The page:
It’s a tough job market out there, but in Ontario, there’s one position that’s vastly understaffed: Great Lakes boat captain.
“We have boats right now that aren’t able to fish because there’s no one to captain the boat,” Jane Graham of the Ontario Commercial Fisheries Association told tvo. “People on the fishing tugs require specialized training, and we’re having a hard time finding them.”
The Great Lakes are home to a thriving fishing industry, but according to Graham, captains of fishing boats are retiring in droves, and there aren’t enough young people in the industry to replace them.
That’s why Memorial University’s Marine Institute has introduced a course for prospective skippers. The class is called “Fishing Master Class IV” and it helps students obtain their Fishing Master Class IV licence, which authorizes them to captain a boat of 60 to 100 gross tonnes. The course is located in Newfoundland, but much of the content is taught online, with a month of in-class lessons at the end. The class is part of a larger program offering training in commercial fishing and vessel engineering.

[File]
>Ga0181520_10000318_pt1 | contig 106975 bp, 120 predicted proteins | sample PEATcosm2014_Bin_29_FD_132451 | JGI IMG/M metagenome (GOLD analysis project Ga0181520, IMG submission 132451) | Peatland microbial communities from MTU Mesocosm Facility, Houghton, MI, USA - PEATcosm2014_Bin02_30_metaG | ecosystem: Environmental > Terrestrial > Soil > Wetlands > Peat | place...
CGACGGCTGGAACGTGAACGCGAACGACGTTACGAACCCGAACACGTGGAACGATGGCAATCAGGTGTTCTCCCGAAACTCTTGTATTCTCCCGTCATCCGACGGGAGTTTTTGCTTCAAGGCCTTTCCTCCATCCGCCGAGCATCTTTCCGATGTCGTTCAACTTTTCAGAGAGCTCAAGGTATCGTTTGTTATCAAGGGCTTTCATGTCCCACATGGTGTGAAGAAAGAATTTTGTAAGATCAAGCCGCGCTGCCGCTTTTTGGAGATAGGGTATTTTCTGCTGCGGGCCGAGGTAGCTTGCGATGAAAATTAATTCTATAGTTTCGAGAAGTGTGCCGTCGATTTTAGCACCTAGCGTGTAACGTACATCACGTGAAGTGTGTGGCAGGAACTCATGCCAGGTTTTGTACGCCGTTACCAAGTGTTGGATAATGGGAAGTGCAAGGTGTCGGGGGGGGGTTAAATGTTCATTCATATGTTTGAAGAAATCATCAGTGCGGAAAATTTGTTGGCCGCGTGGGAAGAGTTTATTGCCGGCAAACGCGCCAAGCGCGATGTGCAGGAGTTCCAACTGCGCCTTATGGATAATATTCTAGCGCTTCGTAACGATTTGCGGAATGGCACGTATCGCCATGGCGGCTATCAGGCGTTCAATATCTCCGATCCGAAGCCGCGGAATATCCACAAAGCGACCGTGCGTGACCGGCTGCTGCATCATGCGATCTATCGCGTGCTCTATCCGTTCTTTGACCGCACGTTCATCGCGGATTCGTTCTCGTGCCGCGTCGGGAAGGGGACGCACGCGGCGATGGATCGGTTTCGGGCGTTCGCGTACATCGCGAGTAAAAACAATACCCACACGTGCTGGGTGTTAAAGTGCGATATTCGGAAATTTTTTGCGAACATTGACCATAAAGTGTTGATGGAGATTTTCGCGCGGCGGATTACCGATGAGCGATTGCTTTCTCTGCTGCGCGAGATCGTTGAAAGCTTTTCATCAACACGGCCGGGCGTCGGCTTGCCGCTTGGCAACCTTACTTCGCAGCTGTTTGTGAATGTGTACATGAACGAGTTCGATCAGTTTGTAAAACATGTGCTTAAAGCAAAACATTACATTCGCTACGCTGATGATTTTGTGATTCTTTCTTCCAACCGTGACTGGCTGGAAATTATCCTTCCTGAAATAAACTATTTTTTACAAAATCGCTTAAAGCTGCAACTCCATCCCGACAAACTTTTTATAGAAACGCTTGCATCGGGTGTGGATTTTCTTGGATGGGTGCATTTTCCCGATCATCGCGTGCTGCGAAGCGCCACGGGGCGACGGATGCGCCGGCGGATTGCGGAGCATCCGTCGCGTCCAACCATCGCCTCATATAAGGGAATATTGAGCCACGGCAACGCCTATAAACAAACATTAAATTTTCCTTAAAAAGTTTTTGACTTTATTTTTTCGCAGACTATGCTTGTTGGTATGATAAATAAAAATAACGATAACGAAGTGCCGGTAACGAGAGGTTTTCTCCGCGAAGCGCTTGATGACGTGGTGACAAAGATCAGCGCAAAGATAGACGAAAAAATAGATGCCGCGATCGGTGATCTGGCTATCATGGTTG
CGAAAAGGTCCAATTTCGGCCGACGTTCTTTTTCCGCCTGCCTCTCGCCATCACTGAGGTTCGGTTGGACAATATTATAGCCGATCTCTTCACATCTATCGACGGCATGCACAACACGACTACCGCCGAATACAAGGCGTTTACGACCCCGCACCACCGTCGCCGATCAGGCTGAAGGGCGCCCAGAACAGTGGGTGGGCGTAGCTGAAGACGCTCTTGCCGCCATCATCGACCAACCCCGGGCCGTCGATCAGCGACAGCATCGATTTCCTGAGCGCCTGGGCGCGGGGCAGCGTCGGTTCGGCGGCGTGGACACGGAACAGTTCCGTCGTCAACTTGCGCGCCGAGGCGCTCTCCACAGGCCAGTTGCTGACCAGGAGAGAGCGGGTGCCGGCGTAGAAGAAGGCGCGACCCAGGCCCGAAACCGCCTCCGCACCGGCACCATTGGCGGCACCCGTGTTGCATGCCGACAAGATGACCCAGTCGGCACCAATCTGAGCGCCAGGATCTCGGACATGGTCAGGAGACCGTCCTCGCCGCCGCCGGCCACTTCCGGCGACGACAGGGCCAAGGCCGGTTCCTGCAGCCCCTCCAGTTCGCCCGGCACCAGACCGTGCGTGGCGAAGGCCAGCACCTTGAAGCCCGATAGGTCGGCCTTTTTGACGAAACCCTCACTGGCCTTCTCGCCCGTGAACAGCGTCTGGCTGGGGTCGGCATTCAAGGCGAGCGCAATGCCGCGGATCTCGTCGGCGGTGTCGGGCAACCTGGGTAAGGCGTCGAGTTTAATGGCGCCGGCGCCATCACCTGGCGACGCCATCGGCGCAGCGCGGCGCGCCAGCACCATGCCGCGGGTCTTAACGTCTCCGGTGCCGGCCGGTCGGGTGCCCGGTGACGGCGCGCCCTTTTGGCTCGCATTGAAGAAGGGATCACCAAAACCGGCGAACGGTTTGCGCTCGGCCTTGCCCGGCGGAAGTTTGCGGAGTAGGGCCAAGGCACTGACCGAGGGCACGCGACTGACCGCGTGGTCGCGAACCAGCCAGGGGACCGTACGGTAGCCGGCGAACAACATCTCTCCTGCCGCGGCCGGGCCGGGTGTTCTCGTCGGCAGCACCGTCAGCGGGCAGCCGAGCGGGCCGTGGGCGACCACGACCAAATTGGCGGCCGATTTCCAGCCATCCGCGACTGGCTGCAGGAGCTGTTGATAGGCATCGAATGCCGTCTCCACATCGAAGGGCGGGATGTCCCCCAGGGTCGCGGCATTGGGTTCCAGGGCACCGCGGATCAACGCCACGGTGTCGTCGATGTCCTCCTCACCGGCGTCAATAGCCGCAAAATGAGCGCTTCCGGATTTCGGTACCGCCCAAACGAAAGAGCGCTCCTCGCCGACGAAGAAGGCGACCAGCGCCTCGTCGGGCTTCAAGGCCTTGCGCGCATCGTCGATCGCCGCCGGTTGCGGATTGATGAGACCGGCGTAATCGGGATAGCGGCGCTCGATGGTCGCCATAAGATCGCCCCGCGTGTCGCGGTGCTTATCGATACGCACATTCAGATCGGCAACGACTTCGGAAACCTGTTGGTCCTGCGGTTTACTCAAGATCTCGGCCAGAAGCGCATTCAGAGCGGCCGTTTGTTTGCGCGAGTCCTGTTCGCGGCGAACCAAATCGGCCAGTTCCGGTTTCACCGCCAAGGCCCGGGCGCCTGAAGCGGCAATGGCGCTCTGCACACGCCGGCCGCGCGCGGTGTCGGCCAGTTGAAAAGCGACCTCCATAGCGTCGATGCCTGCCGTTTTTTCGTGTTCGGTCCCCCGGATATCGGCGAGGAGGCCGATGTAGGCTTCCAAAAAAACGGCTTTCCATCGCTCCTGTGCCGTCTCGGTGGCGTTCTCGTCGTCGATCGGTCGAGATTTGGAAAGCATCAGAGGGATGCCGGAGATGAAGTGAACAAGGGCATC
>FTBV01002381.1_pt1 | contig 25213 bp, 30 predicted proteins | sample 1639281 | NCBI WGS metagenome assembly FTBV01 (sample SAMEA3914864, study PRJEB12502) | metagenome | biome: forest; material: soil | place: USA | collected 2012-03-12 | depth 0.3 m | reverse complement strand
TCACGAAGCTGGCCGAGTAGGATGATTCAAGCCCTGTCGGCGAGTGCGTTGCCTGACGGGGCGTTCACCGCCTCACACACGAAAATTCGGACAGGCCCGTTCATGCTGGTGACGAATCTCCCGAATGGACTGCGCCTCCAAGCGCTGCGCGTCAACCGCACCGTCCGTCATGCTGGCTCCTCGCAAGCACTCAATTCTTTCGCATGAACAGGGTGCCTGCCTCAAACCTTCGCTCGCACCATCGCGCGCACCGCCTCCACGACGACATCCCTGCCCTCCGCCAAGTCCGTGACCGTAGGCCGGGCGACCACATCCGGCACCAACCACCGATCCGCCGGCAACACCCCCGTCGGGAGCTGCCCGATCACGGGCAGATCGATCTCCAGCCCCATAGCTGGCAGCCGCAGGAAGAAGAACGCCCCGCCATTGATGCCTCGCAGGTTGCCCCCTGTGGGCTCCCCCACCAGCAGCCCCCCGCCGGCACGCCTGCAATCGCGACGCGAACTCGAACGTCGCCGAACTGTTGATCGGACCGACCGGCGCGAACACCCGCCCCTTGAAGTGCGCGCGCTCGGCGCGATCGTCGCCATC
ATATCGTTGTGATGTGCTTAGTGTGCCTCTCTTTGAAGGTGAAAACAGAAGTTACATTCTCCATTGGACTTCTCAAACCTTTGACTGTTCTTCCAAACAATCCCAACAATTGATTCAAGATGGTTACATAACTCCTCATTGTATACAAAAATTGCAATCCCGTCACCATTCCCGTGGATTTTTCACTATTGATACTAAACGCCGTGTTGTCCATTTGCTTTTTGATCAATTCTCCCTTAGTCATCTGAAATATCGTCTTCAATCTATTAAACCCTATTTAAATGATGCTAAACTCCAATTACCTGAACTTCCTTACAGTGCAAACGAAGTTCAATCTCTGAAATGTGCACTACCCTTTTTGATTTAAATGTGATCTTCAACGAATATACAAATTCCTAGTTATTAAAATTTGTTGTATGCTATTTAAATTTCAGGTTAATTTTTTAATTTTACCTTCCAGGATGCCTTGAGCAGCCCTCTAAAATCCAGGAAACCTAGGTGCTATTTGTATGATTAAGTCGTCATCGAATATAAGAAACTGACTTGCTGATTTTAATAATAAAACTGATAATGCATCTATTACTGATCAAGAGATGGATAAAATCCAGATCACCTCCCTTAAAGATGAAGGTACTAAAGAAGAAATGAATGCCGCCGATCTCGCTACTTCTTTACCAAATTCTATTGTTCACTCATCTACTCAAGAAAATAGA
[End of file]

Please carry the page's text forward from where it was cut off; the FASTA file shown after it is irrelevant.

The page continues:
So what do you need to know to be a captain on the Great Lakes? Well, the course outline includes sections on nautical charts, boat piloting, safety, first aid, ship construction, and “general seamanship” (among other things). In theory, once students have completed the class, they will be qualified to captain their very own fishing tug.
So, if you’ve always dreamed of piloting a ship and spending your days looking out over Lake Erie, this may be your chance. Classes are in session during the winter—parrots and white beards optional.